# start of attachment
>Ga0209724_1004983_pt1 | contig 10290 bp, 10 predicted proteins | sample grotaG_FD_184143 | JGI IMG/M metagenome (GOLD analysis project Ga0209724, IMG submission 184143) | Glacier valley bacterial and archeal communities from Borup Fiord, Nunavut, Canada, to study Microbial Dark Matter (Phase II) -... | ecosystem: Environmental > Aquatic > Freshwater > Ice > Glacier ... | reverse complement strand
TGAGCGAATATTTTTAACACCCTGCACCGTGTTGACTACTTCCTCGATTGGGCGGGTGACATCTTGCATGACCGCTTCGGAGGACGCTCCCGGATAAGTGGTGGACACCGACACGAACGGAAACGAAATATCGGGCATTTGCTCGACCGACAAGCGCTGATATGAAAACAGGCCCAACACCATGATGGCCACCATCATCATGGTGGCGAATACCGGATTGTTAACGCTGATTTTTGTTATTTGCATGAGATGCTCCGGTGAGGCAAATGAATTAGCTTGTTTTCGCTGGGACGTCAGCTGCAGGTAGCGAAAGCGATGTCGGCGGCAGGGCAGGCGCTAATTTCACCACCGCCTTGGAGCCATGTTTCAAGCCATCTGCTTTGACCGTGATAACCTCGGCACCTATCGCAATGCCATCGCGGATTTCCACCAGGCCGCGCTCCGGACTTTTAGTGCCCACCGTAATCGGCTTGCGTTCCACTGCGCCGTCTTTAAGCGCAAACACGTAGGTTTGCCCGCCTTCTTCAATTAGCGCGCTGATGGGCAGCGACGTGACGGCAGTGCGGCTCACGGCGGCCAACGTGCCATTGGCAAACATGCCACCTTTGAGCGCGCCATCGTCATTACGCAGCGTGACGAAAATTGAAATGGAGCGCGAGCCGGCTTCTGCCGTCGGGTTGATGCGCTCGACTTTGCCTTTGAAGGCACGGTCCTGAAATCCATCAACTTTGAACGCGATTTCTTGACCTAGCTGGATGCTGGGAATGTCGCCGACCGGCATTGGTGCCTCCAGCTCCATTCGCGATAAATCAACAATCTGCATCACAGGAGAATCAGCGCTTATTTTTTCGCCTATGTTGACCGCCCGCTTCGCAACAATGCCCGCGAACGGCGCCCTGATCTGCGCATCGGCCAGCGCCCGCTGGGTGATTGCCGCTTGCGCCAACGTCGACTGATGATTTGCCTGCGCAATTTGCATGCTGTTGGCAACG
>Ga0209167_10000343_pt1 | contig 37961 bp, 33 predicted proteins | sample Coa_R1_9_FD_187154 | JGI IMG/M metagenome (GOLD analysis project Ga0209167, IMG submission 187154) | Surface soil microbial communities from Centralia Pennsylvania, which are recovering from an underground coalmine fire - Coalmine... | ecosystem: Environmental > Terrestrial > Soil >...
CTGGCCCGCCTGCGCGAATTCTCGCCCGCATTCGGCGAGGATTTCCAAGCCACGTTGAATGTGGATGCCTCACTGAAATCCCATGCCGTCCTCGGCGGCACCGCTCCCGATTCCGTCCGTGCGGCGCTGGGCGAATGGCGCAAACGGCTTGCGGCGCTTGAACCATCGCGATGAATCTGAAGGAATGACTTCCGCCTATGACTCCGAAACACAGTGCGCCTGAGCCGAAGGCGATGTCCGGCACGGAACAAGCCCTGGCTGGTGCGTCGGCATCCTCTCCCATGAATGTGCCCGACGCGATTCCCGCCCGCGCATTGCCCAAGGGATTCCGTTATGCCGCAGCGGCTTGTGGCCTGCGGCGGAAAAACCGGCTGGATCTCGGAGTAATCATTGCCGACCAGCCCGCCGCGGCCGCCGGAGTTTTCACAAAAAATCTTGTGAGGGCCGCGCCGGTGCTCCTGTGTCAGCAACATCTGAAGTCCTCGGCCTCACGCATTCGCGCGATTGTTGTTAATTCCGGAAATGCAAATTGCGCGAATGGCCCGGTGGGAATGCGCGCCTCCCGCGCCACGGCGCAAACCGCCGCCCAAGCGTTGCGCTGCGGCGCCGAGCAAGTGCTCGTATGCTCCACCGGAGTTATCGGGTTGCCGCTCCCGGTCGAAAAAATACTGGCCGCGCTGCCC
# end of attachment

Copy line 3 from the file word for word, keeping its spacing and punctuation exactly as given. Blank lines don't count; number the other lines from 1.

>Ga0209167_10000343_pt1 | contig 37961 bp, 33 predicted proteins | sample Coa_R1_9_FD_187154 | JGI IMG/M metagenome (GOLD analysis project Ga0209167, IMG submission 187154) | Surface soil microbial communities from Centralia Pennsylvania, which are recovering from an underground coalmine fire - Coalmine... | ecosystem: Environmental > Terrestrial > Soil >...